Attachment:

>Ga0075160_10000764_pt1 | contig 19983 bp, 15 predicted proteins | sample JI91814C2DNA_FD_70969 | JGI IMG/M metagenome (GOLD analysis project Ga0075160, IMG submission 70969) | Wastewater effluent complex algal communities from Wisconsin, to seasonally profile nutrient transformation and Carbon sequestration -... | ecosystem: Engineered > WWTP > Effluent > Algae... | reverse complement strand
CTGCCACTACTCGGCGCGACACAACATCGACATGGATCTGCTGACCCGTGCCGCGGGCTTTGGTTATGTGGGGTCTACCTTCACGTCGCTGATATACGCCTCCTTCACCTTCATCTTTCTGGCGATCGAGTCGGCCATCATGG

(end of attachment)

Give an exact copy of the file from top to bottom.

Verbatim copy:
>Ga0075160_10000764_pt1 | contig 19983 bp, 15 predicted proteins | sample JI91814C2DNA_FD_70969 | JGI IMG/M metagenome (GOLD analysis project Ga0075160, IMG submission 70969) | Wastewater effluent complex algal communities from Wisconsin, to seasonally profile nutrient transformation and Carbon sequestration -... | ecosystem: Engineered > WWTP > Effluent > Algae... | reverse complement strand
CTGCCACTACTCGGCGCGACACAACATCGACATGGATCTGCTGACCCGTGCCGCGGGCTTTGGTTATGTGGGGTCTACCTTCACGTCGCTGATATACGCCTCCTTCACCTTCATCTTTCTGGCGATCGAGTCGGCCATCATGG